There is much talk of a legal case involving a group of rugby players diagnosed with early-onset dementia and other irreversible neurological impairments. The developing case is to seek damages, and the respondents involve Rugby Football Union, Welsh Rugby and the Welsh Rugby Football Union. The challenge leans on the inability to provide the required safe playing environment following the launch of action by a group of rugby players.

The damning allegations include that the sport’s authorities failed to:

Use expert medical advice on the risks of permanent brain damage and inform, educate and warn players.

Ensure players receive regular medical examinations for evidence of brain damage.

Investigate the effects of collisions on the brain.

Reduce the amount of contact in training and the number of matches.

Protect or extend the mandatory 21-day stand-down period after a concussion rather than reducing it.

Act on the knowledge that concussions often have delayed presentation and that the five or 10-minute assessments during a match were wholly inadequate.

Implement rules to limit the number of substitutions of non-injured players and reduce the risk to players of heavy collisions.

World Rugby has sat to discuss and develop a strategy on a six-point plan to achieve the objective of a safe sport for all.

“World Rugby wants the sport to be the most progressive sport for player welfare.” Sir Bill Beaumont, World Rugby Chairman, is on record as saying:

“My goal is for parents worldwide to look at Rugby and see a game they want their sons and daughters to play because of its main benefits.”

Of particular interest in Sri Lanka is what happened in rugby in the recent past. It starts with allowing head injury assessment and allowing a player to return after twelve minutes. The law is applicable only for matches where World Rugby has approved the use of the Head Injury Process. The process was, however, implemented at the last club season. The stakeholders of the Sri Lanka Schools Rugby Football Association wanted to implement the HIA following the giant step of Sri Lanka Rugby.  

Despite wobbly challenges, the referees have decided at times, as the law covers, to refrain from sending a player back to play after a suspected concussion. There are issues surrounding the implication of the protocol where the referee can decide with or without medical advice that a player shouldn’t continue playing. The referee then orders the player to leave the playing area.

Another issue that needs serious merit is the appointment of match day doctors. The Schools Section has requested the host team to provide a Match Day Doctor. The explanation given to the writer at the start of the season was that there was a high cost in using World Rugby qualified match day doctors. Therefore, the host schools provide a match-day doctor who is medically qualified but is unaware of World Rugby protocols, which do not allow a player to return to play till after twenty-one days. Filing other advisory forms to advise those responsible and the schools must check and comply.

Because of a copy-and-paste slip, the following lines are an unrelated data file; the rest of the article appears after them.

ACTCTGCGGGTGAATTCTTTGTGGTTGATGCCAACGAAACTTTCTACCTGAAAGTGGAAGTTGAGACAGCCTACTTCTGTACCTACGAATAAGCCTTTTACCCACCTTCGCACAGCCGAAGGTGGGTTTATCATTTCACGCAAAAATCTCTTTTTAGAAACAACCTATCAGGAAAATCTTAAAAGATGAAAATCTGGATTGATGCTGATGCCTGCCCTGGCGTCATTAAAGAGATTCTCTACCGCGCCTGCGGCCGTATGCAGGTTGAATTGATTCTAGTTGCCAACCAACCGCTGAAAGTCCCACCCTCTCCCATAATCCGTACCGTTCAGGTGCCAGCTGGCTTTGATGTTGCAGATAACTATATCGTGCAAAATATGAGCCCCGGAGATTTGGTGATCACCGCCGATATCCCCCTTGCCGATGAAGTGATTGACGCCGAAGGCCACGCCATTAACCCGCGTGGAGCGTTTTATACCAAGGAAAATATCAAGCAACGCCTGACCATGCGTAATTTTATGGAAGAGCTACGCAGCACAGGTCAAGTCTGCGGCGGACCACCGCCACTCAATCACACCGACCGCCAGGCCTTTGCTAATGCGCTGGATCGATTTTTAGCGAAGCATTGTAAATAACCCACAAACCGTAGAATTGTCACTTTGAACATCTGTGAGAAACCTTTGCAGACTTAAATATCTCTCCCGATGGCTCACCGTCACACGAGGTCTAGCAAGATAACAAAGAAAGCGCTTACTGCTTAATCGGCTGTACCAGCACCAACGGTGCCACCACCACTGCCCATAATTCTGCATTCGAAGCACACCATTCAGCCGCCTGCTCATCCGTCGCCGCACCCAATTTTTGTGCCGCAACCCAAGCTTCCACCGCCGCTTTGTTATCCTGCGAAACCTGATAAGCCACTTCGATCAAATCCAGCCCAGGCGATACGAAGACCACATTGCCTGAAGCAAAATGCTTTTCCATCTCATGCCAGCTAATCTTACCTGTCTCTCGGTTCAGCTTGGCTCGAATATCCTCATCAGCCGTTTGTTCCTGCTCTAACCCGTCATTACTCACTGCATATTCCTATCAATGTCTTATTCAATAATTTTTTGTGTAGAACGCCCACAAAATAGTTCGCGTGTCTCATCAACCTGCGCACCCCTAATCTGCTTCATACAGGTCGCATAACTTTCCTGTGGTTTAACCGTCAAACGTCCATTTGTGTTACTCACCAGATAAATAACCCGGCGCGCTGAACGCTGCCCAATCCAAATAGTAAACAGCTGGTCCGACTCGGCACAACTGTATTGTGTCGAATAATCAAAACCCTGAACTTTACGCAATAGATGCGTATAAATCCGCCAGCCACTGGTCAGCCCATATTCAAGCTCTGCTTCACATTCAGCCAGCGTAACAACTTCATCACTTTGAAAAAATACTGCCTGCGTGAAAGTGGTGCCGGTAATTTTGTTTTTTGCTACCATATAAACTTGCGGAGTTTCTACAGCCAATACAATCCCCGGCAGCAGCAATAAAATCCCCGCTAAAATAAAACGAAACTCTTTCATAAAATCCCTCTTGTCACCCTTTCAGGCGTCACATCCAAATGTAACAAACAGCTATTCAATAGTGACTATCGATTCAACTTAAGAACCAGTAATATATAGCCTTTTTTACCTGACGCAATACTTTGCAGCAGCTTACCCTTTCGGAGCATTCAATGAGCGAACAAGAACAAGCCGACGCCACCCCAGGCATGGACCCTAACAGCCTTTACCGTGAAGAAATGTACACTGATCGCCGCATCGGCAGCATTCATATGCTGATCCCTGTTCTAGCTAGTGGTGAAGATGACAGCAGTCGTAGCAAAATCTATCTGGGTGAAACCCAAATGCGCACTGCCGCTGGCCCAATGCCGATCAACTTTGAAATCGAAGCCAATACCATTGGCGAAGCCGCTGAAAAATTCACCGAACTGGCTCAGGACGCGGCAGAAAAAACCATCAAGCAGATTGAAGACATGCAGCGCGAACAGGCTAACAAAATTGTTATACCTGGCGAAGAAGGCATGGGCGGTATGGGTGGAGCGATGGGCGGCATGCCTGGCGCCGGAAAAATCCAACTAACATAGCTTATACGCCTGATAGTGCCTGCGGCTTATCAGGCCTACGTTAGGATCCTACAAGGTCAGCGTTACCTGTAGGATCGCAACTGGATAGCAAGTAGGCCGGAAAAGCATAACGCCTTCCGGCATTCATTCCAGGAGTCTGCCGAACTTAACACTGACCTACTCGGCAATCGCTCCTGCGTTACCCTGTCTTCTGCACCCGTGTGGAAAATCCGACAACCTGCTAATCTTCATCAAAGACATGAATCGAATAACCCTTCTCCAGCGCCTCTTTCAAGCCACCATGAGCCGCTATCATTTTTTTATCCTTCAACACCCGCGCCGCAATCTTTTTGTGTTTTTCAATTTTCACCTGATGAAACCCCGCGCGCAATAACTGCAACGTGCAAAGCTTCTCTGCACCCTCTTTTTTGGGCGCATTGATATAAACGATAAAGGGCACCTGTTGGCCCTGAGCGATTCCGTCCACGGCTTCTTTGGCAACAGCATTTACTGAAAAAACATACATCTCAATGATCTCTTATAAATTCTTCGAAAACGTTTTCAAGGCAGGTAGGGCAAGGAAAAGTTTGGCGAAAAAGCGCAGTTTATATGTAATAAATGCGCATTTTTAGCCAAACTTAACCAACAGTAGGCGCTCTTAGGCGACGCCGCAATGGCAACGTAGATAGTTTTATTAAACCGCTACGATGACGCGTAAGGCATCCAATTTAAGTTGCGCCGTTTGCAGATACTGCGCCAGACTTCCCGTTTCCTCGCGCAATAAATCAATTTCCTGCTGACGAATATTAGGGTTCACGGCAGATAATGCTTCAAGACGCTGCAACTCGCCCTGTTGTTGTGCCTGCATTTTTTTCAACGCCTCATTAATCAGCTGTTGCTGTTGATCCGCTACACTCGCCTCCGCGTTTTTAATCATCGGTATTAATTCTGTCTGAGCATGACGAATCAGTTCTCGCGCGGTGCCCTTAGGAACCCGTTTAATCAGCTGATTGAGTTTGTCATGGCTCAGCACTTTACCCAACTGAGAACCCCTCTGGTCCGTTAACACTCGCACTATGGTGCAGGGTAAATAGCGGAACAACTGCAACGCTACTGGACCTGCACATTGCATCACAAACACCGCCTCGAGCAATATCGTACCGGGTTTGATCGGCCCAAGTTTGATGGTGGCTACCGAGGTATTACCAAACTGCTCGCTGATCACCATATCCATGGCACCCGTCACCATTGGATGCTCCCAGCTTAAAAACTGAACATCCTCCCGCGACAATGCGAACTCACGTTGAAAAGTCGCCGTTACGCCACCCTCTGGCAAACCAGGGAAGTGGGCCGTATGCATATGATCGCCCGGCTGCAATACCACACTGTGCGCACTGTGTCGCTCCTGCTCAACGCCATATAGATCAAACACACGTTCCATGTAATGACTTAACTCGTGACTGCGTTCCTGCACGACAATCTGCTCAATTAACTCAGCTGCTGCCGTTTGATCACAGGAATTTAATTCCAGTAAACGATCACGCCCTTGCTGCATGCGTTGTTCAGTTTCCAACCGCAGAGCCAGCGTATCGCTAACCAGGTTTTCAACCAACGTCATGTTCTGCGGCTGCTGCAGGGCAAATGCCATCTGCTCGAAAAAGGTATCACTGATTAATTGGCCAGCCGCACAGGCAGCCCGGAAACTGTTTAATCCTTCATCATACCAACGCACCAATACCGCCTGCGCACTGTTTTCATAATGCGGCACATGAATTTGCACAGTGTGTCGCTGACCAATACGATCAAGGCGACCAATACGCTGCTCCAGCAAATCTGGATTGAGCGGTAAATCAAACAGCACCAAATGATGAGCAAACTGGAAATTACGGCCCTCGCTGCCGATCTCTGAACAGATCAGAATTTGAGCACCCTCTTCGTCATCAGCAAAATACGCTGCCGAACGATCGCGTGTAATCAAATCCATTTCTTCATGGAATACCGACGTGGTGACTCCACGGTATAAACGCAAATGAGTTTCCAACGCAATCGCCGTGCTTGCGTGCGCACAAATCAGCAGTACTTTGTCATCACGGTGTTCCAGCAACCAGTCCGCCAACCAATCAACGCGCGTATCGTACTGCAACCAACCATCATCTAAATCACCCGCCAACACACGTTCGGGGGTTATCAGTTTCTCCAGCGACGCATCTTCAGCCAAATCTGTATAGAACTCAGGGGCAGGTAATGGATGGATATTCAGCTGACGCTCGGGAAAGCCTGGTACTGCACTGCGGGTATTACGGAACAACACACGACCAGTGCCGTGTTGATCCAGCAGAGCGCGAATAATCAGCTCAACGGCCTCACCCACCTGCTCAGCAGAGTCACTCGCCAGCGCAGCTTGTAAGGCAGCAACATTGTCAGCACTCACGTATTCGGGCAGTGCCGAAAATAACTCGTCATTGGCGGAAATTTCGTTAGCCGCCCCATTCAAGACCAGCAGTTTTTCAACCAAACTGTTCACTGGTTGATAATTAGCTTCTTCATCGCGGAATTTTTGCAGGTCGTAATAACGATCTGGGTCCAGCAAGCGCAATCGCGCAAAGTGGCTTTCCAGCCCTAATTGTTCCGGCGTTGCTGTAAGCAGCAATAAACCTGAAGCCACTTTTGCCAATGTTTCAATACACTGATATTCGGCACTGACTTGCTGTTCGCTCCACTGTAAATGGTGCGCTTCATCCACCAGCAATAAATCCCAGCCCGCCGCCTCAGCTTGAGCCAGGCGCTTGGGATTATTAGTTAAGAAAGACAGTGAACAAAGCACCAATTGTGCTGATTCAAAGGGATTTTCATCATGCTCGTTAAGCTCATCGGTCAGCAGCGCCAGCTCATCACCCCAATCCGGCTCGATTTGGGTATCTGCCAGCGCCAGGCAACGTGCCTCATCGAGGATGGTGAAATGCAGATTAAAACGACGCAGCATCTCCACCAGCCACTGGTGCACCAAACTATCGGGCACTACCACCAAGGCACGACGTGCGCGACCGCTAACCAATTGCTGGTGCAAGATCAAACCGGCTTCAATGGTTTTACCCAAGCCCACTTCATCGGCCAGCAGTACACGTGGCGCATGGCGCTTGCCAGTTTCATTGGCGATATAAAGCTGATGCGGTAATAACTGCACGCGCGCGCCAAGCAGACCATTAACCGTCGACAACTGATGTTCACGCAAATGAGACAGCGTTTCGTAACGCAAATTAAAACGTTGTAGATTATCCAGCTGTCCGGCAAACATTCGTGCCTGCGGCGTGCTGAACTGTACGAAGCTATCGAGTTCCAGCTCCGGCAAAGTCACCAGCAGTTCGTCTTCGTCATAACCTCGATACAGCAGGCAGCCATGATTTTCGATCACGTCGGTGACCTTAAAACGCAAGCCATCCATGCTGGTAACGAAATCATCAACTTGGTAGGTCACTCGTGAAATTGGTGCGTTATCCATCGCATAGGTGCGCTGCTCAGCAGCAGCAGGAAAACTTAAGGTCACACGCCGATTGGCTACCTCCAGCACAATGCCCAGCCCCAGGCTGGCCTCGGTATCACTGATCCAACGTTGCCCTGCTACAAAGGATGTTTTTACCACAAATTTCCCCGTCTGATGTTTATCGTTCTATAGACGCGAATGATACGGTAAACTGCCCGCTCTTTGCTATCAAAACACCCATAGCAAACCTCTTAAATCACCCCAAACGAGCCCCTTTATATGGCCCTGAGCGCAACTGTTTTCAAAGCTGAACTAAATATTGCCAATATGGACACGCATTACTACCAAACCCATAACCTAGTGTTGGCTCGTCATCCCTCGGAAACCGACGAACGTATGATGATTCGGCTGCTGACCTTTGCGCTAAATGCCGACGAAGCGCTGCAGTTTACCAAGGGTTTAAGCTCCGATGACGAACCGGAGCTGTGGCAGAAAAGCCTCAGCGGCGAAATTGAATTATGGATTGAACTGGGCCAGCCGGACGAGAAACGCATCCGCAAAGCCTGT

Recently there was pressure on the medics to send back an injured player after a collision. In one incident, the doctors, after the necessary tests, were prone to send the players after the twelve minutes rest. The process is only for matches approved by WR. In another case, the medics believed that the player could get back. However, when the player staggered to the field, the referee did a rudimentary memory test and did not allow the player to play. While criticizing referee Weranga for not picking a throw that was not straight, nobody says anything about his judgment of the suspected concussion, which is more critical to player welfare when the issue relates to the brain.

I was reading the class action; the liability claim extends from the Home Union to the governing body. Therefore, the line of responsibility in Sri Lanka may reach the school and schools section and the governing body. It could also cover the coaches who are prone to send players back to the playing area and referees, as the law has placed their responsibility as the final arbitrator.

 Wear clear glasses to read the text and see what is happening. Then, put on the thinking cap to determine the rational decisions you have to make. Player welfare is essential if the game proceeds and parents are confident to let their children play.

Rugby injuries and a duty to care need more scrutiny than before in Sri Lanka. 

By Vimal Perera